Alaska Pioneer Fruit Growers Association

OREOLE APPLE TREE

December 9, 1997

 

-by Tom Marshall, Anchorage

 

In 1969, weary of looking at my neighbor’s unfinished garage through my one picture window, I planted what I thought was a crab apple from Swedberg Nursery in battle Lake, Minn. My thought was that its early season pink blooms and foliage would beautify my house near Merrill Field and mask that garage. The tree cost $4.25.

 

Five years later to my surprise the tree bore white blossoms, not the pink ones stated in the advertisement. Oh well, they were fragrant and abundant so why should I complain. To my greater surprise the “crab apples” grew to 3- inch diameter yellow-green apples streaked with rays of red and orange where exposed to the sun. I rechecked my order and the nursery had interpreted my handwriting as Oreole apple instead of ornamental.

 

The Oreole is a cross between Yellow Transparent and Livland Raspberry apples. The tree is characteristically slow to get started but when it does, it is an abundant annual producer. The apples have a relatively long shelf life. This year the tree produced over 150 pounds of apples, many weighing about 9 ounces. After 28 years the tree has about a 10- inch diameter trunk, is about 20 feet tall, and 25 feet wide. Every year I cut many branches from the center of the tree in an effort to achieve an inverted funnel shape. A neighbor eagerly removes the primings for his parrot who shreds and eats both bark and wood.

 

I’ve had no insect problem since I started painting the trunks and longer branches of the apple, plum, and cherry trees with a homemade mixture of interior latex white paint diluted with water plus a small amount (1/2 teaspoon per half pint) of Bordeaux mixture. This annual treatment also seems to cut down on fungal and lichen growth and probably also helps prevent bark damage in the springtime by lessening heat absorption. Very thorough clearing of dropped fruit, leaves, and grass clippings may also help eliminate insects.

 

To improve pollination, experiment with hardiness and other varieties, save yard space, and just for the fun of it, I learned to graft from the Encyclopedia Britannica. I’ve probably carried this to an extreme by placing 18 grafts on the one Oreole tree. Four grafts have duplicates so there are 14 different varieties represented; this year, 11 varieties bore fruit. I hope to surprise the apple tasting party next fall with a couple of unusual varieties.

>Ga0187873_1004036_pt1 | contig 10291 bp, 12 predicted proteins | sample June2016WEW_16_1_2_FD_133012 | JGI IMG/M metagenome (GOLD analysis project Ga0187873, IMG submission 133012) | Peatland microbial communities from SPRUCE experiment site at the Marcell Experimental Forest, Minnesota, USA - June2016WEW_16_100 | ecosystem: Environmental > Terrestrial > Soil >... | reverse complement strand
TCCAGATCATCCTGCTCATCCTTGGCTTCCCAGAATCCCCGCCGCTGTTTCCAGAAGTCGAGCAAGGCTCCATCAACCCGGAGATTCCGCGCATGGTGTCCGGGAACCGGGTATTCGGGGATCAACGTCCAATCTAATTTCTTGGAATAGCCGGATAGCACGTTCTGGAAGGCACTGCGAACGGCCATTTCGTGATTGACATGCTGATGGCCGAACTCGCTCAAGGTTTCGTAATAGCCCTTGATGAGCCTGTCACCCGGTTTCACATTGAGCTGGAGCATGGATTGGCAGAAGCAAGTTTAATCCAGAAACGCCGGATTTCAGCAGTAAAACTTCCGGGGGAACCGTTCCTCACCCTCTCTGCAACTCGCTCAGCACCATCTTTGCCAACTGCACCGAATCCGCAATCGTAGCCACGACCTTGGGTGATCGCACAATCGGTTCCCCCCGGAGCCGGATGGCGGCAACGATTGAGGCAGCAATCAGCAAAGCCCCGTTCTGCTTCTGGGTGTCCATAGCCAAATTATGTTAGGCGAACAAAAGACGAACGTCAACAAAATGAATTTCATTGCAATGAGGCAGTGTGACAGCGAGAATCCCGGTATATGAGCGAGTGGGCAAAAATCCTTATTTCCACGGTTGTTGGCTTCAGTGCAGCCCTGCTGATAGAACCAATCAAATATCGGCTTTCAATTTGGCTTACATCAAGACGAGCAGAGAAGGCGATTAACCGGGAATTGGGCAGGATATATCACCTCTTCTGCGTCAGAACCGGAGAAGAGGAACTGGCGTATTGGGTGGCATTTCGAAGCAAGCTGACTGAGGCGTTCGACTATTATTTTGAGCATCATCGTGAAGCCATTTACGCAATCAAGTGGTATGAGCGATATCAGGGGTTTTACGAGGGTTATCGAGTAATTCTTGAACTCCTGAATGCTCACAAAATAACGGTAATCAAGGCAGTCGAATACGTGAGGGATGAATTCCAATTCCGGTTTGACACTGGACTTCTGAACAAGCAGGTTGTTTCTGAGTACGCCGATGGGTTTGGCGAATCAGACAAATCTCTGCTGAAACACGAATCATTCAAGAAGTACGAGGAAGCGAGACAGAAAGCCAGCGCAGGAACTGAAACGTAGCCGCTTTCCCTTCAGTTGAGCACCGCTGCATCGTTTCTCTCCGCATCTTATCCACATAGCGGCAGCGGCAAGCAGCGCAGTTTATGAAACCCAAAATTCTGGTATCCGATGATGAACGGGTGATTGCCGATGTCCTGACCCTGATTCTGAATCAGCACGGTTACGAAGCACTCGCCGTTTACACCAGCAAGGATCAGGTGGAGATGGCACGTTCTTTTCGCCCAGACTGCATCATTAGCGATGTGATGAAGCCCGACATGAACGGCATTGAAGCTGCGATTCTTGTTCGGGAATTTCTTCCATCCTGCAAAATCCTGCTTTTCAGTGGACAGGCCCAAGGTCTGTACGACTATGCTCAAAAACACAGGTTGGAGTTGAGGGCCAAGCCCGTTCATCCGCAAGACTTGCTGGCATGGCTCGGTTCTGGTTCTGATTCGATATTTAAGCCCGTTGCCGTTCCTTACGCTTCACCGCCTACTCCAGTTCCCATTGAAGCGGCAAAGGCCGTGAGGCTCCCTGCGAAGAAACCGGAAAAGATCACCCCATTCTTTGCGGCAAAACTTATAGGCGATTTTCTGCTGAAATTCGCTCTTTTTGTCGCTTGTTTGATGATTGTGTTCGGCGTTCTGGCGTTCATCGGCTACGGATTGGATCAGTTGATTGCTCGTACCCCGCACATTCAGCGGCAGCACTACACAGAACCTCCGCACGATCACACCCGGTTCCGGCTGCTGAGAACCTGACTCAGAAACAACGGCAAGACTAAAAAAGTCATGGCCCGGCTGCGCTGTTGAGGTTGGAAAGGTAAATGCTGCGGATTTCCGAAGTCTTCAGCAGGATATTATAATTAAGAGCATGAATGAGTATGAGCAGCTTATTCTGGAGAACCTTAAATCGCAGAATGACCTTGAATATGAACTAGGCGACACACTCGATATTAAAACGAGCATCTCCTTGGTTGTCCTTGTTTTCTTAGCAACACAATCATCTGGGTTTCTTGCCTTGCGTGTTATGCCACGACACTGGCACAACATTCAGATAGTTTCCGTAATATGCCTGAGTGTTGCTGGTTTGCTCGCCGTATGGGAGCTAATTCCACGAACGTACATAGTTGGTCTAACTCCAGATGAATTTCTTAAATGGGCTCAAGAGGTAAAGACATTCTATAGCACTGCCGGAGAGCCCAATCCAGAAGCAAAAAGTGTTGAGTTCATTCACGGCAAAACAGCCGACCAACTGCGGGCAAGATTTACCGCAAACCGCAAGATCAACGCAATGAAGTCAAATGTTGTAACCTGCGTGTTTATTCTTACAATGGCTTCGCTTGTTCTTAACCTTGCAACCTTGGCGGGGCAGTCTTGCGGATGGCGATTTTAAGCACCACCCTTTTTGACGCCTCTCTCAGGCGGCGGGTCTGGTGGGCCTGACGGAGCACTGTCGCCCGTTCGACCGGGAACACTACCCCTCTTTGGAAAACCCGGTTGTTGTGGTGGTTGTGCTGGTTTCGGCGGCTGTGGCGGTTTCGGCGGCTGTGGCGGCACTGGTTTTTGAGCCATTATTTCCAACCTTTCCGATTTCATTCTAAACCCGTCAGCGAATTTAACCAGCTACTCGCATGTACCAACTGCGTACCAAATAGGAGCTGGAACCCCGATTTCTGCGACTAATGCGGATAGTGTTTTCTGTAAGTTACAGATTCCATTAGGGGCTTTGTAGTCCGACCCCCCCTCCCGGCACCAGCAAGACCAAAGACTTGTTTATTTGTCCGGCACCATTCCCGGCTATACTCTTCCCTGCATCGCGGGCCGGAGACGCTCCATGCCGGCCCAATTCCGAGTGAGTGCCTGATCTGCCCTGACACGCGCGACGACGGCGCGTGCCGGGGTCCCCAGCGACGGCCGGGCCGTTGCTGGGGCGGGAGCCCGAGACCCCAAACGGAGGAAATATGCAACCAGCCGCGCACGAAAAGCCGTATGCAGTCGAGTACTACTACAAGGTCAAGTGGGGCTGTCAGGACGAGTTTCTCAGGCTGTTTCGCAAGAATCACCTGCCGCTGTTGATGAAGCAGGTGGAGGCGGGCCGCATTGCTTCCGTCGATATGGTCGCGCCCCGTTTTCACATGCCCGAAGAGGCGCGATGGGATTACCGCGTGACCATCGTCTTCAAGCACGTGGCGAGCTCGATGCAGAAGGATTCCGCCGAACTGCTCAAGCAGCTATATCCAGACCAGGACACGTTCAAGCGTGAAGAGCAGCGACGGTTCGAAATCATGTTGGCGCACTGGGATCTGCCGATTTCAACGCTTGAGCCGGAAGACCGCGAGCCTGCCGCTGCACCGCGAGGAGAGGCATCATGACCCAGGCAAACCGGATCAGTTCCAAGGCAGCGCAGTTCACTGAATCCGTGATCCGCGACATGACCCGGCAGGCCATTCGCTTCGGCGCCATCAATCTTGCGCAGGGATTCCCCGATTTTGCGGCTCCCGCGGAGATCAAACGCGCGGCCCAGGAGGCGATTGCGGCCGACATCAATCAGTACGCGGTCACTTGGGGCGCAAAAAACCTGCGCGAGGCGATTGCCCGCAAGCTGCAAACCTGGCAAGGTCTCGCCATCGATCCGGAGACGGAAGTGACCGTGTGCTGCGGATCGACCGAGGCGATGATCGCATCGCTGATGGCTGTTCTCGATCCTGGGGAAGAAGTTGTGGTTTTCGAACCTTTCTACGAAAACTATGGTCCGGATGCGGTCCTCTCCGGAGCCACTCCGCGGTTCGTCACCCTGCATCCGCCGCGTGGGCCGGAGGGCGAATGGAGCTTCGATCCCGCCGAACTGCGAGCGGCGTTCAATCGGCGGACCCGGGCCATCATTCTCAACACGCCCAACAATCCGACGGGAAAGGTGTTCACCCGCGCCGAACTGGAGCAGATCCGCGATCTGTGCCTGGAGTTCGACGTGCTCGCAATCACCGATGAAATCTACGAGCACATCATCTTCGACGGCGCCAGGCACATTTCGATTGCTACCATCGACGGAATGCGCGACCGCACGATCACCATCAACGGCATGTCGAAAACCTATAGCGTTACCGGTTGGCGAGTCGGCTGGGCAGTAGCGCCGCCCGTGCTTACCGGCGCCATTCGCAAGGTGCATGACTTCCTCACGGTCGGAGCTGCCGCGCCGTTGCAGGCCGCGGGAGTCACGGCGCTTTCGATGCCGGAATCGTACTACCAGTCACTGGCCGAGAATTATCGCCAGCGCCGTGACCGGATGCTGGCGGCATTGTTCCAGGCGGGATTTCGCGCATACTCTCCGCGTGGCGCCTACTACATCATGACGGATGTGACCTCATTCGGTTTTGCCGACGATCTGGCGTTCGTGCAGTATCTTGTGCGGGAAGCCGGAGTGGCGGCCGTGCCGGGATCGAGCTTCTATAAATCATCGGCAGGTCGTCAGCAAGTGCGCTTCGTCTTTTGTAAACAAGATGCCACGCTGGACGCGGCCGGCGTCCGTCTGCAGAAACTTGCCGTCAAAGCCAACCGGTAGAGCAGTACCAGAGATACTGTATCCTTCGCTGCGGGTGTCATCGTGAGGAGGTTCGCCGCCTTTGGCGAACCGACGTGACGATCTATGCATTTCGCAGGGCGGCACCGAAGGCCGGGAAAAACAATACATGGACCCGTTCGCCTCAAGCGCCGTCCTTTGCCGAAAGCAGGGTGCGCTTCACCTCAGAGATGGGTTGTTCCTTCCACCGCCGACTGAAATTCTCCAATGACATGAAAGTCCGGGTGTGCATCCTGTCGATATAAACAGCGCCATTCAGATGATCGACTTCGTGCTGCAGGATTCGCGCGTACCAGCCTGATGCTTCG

A problem with having numerous grafts is that unless you label them carefully and mark them with colored tape you may cut some off in the annual mandatory springtime frenzy.

 

I do not use those tiny stainless steel wires that come with aluminum write-on labels because I choked off several three-year-old grafts by not observing that the growth of the branch had overtightened the wires. The labels are fine and very durable but attach them loosely with stretchy polyethylene tape.

 

Generally speaking, the Oreole makes a very vigorous host tree for scions although Summer Red and Wolf River are quite stunted and unproductive after six years. Geneva Early, Parkland, and Novosibirsk! Sweet scions are so vigorous that they must be severely pruned to keep them from dominating the Oreole tree.

 

I have stopped using polyester (non-stretching) tree wrap to ward off mice and voles. I strangled several good producing trees on the homestead near Wasilla by failing to loosen the fabric semi-annually to allow for growth. I believe damage can occur even during one growing season. Now I use low density polyethylene stretchable wrap several feet above the snow line because I believe rabbits will again be a significant threat. The rabbit cycle is on the rise in the Matanuska Valley and according to newspaper accounts domesticated rabbits’ in the Anchorage area may create a menace to fruit trees in parts of town where cover is abundant and predators are few.

 

I leave my moose fence up all year round. In summer the fences give a measure of protection from children playing hide and seek and from reckless lawn mowers. Most of the fences are eight-foot-high standing coils of driveway reinforcing steel wire grids. I have used it for 15 years and it’s effective providing branches don’t poke through the grid thereby enticing the browser further up the tree. A ling of surveyors’ tape threaded through the fence grid at eye level to a moose also helps, I believe. The props and ties used to support ripening fruit are left on the trees until enough leaves drop. This prevents an irrational pruning by those first wet snows of fall such as the one foot that fell Oct. 13, 1991.

 

I heartily recommend growing fruit trees. Coming from Wyoming in 1958 I had never been close to an apple tree until my Oreole came in the mail. There seem to be new problems to be solved every year but also new satisfactions — and of course more good fruit. One of the intangible benefits is the friendships with members of the Aslaska Pioneer Fruit Growers Association, and the sharing of information, scionwood, and the apple tastings.

 

My challenge in 1998 is how to legally prevent magpies from pecking deep holes in apples. One really fat one broke off an entire graft loaded with fruit. A net solves the problem with small trees but is a real hassle on a tree 25 feet wide and 20 feet tall. Nets may also cause more damage than the magpies on a large tree. Stuffed owls work for a week or so if rotated every day. Pinwheels and spiral tape spin only when the breeze is blowing. When I lived in Hot Springs County, Wyoming, magpies were subject to a 25-cent per bird bounty because of their habit of eating Hungarian grouse eggs and squabs. They are now classified as songbirds and protected nationwide. Whoever did this had a poor ear for music. Stay tuned!